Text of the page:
Head of Research, Nicola Almond, discusses yesterday’s White Paper
Yesterday’s housing White Paper signalled an acceptance of the reality that home ownership is not for everyone, and that the rental sector needs to play an increasingly important role. Building homes faster and providing more homes for rent appear to be the government’s main fixes for what it acknowledges is the ‘broken housing market’.
The government recognises that measures to boost supply are essential if the target of 250,000 additional homes per year is to be achieved, and the White Paper is looking mainly to planning reform to achieve this with a combination of higher local targets for numbers of homes and speedier construction. Although the government recognises a shortage of available land there are no plans to relax green belt rules, with the focus for land provision remaining on brownfield sites. The government repeated its commitment to releasing surplus public land with a capacity for 160,000 homes during this Parliament.
According to the government, 40% of local planning authorities do not have an up to date plan that meets projected needs, so councils will be forced to plan for more homes by producing ‘realistic’ and regularly updated Local Plans, with higher density developments (including mansion blocks, mews houses and terraced streets) where appropriate. Councils will also be helped to build more homes, although details of this are yet to be disclosed; many are hoping that the Housing Revenue Account (HRA) borrowing cap will be lifted.
Planning rules will be amended to allow more homes for rent, in both the private (BtR) and affordable sectors. The government is aiming to improve the quality of rental properties and lengthen tenancy terms by professionalising the private rented sector, encouraging institutional investment in Build to Rent (BtR) properties and in effect leaving the Buy-to-Let market to wither on the vine as increased taxes continue to take effect.
Once construction is underway developers will be forced to build faster, with completion notices imposing a deadline of two years rather than three between planning consent and completion.
The government is hoping to encourage more construction companies into the market, and the white Paper reiterated its commitment to use the £3bn Home Building Fund previously announced to encourage SMEs into the sector. Many of these exited the market during the last recession, and 60% of new homes are built by only 10 companies.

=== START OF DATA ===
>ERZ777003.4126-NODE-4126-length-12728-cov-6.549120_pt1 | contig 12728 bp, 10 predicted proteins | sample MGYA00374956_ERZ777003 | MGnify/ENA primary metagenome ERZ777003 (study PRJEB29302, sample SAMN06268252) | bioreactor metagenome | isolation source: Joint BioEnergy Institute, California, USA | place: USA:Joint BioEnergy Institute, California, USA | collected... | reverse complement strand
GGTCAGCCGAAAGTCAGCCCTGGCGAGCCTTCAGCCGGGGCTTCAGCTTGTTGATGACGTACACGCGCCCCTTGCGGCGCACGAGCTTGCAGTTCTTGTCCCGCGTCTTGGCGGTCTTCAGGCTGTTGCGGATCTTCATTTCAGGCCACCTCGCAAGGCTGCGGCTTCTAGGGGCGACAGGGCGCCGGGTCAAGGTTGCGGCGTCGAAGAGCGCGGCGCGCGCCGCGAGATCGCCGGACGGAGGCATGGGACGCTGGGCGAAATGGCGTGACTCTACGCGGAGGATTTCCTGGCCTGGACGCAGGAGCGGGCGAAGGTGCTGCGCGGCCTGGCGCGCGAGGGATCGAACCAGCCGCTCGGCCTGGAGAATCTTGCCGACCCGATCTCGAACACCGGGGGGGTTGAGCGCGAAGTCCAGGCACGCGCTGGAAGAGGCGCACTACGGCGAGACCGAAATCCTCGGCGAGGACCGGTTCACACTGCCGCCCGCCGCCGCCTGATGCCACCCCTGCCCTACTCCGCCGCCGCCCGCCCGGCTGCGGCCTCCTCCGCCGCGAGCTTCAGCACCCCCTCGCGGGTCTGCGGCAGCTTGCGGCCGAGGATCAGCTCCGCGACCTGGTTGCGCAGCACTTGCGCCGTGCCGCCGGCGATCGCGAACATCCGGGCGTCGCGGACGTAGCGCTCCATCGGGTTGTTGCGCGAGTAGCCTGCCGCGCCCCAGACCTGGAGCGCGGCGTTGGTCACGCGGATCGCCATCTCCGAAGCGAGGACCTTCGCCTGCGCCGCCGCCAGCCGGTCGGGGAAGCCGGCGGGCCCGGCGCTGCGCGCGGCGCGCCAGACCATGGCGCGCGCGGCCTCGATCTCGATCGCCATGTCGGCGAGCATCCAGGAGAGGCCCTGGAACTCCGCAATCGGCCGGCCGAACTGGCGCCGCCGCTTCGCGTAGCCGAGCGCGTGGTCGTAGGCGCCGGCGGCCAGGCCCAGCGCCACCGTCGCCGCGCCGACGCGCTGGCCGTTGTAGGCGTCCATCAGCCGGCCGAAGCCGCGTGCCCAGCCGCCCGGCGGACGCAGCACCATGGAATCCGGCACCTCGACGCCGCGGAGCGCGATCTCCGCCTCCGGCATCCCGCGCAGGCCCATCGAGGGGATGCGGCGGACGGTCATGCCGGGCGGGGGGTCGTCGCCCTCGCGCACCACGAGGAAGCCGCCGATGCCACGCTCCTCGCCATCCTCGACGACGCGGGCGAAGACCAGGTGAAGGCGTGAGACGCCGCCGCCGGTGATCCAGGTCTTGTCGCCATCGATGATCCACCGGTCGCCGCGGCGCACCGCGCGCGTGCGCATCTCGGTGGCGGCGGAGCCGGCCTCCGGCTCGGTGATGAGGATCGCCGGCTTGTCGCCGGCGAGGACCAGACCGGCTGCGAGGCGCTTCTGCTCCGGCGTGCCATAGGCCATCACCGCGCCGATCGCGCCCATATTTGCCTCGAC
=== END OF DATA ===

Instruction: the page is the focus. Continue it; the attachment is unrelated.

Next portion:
Measures to help home buyers at the bottom of the property ladder were announced, including Lifetime ISAs (helping first-time buyers save for a deposit) and further restrictions on the purchase of starter homes. These homes, currently sold at least 20% below market value to first time buyers aged 23-40, will be available only to households with combined incomes of less than £80,000 (or £90,000 in London) who are buying with a mortgage. The planned number of starter homes is likely to fall however, as the requirement for 20% of larger developments to be starter homes is to be dropped in favour of at least 10% of these schemes being ‘affordable home ownership units’.
Affordable housing initiatives announced previously were reiterated in the White Paper, such as the £1.4bn of extra funding for the Affordable Homes Programme, and the extension of Right to Buy to include housing association tenants.
The White Paper has generally had a lukewarm reception, with many seeing it as papering over the cracks of the ‘broken housing market’ rather than engendering the radical reform needed. Whilst the emergent Build to Rent sector undoubtedly has an important role to play, it is unlikely to prove a panacea, and there are increasing expectations that councils will have to start building again to rectify the ongoing imbalance between supply and demand.